Why I choose Southwest every time

I think it’s safe to say that I am TPG’s resident Southwest Airlines fangirl.

I grew up flying Southwest exclusively, so I spent my early travel years assuming that free checked bags, a high-stakes check-in process and choosing a seat away from the screaming baby were all part of the universal flying experience.

Color me shocked when I eventually learned these experiences were unique to flying Southwest — and many people avoided the airline in favor of elite status, potential seat upgrades and airport lounge access with their preferred airline of choice.

Some of my fellow TPGers felt confident I would abandon my Southwest loyalty once I experienced my first business-class upgrade on another airline. But to their bewilderment, flying other airlines has only solidified my love for Southwest. As it turns out, I value the ability to move seats more than the option to select more “elevated” snacks like chocolate quinoa (whatever that is).

It’s not just nostalgia that keeps me coming back to Southwest Airlines. In a time when so many are abandoning or switching their airline loyalty, here are the reasons you’ll still find me flying Southwest — and why you may want to join me.

(If you happen to agree with me about Southwest being a top choice, know that three of the personal Southwest cobranded cards are offering elevated welcome bonuses of 75,000 bonus points after you spend $3,000 in the first three months from account opening, but only until Dec. 11.)

Now, let’s jump into it.

Great values

Southwest is often viewed as a budget airline, and for good reason. There are several ways that flying Southwest can save you money when you travel.


Generally, I find Southwest’s prices are pretty good. I use its low-fare calendar to see costs in cash or points and choose travel dates with the best available deals when I can.

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But where it really comes through with low prices is during its regular sales. Every few weeks, I get an email alerting me that Southwest is offering low fares — sometimes as low as $39 to $59 one-way.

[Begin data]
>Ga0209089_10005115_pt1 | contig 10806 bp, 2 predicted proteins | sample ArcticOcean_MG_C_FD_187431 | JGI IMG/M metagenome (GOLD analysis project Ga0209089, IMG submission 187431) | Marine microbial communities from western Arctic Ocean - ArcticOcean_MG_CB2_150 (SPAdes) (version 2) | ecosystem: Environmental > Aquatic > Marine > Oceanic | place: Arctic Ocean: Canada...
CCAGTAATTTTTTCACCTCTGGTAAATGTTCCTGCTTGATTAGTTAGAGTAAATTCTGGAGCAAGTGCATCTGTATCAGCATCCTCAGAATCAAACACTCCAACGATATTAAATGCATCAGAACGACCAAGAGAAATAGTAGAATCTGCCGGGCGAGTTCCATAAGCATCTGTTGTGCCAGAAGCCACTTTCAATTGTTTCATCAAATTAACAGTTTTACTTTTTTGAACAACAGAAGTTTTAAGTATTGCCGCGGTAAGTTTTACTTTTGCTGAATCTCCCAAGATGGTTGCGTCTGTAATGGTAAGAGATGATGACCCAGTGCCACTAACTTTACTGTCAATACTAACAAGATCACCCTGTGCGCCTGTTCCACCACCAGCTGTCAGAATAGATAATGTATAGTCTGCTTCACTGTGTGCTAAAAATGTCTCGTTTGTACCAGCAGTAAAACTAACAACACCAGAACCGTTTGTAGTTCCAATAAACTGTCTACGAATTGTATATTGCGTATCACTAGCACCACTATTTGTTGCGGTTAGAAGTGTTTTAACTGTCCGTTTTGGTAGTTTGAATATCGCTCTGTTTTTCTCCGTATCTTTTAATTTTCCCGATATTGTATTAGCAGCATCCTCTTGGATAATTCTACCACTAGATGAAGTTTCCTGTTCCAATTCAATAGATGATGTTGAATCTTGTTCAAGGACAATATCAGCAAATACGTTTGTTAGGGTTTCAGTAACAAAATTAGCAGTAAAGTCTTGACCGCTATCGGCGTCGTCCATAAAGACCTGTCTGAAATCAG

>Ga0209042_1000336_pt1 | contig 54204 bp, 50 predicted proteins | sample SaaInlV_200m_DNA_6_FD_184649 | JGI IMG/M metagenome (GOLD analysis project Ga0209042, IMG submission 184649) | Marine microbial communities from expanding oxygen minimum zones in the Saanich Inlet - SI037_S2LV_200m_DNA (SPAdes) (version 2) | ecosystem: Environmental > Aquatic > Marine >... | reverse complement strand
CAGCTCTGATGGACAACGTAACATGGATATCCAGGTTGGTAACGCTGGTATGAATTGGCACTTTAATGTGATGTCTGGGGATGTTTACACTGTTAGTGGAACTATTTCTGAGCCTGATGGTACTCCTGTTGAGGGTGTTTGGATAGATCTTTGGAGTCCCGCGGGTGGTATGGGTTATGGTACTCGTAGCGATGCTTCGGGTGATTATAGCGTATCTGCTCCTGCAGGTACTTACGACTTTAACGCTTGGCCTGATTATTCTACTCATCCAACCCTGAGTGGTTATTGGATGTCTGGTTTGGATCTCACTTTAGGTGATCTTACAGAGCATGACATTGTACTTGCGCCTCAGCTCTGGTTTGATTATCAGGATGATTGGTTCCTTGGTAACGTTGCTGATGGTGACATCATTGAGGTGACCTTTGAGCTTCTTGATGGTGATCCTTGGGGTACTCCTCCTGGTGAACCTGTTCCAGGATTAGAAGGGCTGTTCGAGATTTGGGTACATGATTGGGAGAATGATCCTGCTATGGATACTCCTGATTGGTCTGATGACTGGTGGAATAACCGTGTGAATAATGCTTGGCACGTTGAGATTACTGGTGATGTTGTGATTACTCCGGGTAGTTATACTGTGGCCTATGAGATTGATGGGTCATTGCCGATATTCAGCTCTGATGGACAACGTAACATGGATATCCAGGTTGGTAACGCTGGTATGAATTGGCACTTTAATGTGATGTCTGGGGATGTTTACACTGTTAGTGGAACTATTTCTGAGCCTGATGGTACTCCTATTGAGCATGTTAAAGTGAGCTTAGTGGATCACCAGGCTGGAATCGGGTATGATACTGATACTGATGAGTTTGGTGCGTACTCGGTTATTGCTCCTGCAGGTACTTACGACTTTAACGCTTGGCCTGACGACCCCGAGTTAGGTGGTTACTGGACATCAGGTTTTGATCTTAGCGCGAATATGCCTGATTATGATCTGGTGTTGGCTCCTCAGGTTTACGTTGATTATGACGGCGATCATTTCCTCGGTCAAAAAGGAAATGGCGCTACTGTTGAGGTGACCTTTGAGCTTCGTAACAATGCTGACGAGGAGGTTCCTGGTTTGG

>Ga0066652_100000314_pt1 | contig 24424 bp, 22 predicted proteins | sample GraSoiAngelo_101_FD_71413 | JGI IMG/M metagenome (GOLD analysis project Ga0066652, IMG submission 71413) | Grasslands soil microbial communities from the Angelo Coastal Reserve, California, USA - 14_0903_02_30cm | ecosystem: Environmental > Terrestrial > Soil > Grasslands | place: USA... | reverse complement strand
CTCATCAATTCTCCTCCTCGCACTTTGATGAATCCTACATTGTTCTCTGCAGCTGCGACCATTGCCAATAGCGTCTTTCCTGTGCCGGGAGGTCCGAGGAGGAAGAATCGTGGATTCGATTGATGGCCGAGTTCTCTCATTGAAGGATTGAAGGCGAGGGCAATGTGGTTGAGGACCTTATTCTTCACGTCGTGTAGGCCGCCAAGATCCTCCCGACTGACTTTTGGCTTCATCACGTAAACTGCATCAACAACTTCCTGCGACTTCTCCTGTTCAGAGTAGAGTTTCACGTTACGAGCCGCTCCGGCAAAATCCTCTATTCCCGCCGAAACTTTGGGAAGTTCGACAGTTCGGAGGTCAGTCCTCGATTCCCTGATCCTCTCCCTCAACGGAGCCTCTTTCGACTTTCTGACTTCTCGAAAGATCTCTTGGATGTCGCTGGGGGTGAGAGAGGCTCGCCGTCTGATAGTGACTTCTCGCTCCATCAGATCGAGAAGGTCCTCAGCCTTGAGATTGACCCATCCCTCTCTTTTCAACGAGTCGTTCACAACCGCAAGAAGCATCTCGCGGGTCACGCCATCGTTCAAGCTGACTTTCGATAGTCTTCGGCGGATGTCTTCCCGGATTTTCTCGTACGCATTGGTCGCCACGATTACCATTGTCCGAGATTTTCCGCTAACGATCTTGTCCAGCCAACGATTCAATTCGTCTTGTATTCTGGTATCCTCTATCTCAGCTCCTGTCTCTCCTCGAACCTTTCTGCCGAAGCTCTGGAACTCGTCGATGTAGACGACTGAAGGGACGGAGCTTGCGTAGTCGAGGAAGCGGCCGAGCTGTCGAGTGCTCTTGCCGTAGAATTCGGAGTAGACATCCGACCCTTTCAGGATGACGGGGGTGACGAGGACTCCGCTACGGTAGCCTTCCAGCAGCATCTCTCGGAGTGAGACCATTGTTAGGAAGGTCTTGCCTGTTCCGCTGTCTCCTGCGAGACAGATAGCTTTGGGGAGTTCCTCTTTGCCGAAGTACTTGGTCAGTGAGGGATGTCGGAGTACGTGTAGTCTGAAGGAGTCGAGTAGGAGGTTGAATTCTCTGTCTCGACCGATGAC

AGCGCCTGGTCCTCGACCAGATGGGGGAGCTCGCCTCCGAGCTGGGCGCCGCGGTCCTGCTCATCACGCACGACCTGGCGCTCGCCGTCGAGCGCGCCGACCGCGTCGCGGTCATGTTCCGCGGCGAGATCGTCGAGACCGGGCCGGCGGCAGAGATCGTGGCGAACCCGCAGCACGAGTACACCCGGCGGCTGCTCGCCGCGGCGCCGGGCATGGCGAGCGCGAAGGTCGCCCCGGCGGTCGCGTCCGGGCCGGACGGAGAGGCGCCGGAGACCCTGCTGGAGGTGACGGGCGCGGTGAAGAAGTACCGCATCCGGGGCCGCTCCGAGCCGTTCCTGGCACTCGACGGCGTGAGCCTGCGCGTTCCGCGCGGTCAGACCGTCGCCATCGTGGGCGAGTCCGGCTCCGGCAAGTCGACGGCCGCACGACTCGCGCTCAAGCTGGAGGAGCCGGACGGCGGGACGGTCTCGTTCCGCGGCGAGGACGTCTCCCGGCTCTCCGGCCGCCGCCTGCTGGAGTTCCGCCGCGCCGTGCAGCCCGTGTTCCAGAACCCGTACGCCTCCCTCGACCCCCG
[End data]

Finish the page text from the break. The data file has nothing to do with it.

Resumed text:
These sales are a great time to book new travel and check the price of any existing bookings. Southwest makes it easy to rebook the same flight to take advantage of a lower price, a perk that often saves me thousands of points when rebooking flights.

Related: How to rebook a Southwest flight when the fare changes

Companion Pass

Probably the most valuable offering from Southwest Airlines is its Companion Pass, which allows you to bring a companion with you for free (plus taxes and fees) on unlimited flights for at least a full calendar year.

Since I usually travel solo, this particular perk hasn’t saved me much money. However, I’ve watched my parents easily save thousands of dollars in travel with their Compansion Passes over the years.

And Southwest cobranded credit cards make earning a Companion Pass attainable for many people. That’s a massive perk — especially considering that most other airlines tout a single companion ticket as a valuable perk on their cobranded cards.

Related: How to earn and use the Southwest Companion Pass

Free checked bags

Many of us are proudly carry-on-only travelers, but we all have times when we really need or want to check a bag.

The cost of checking bags varies among airlines, but you’re generally charged at least $30 for a first bag and $40 for a second one if you don’t have a credit card or status with the airline that allows you to skip these fees.


Meanwhile, Southwest allows each passenger to check their first two bags for no additional cost. This means that a family of four could check up to eight bags before incurring any fees — saving them hundreds of dollars on top of any money they saved by booking their trip during a Southwest sale.

Related: Why I always check a bag when I fly

No change or cancellation fees

Often, budget airlines advertise good flight deals only to tack on extra fees later, but you won’t find this to be the case with Southwest Airlines.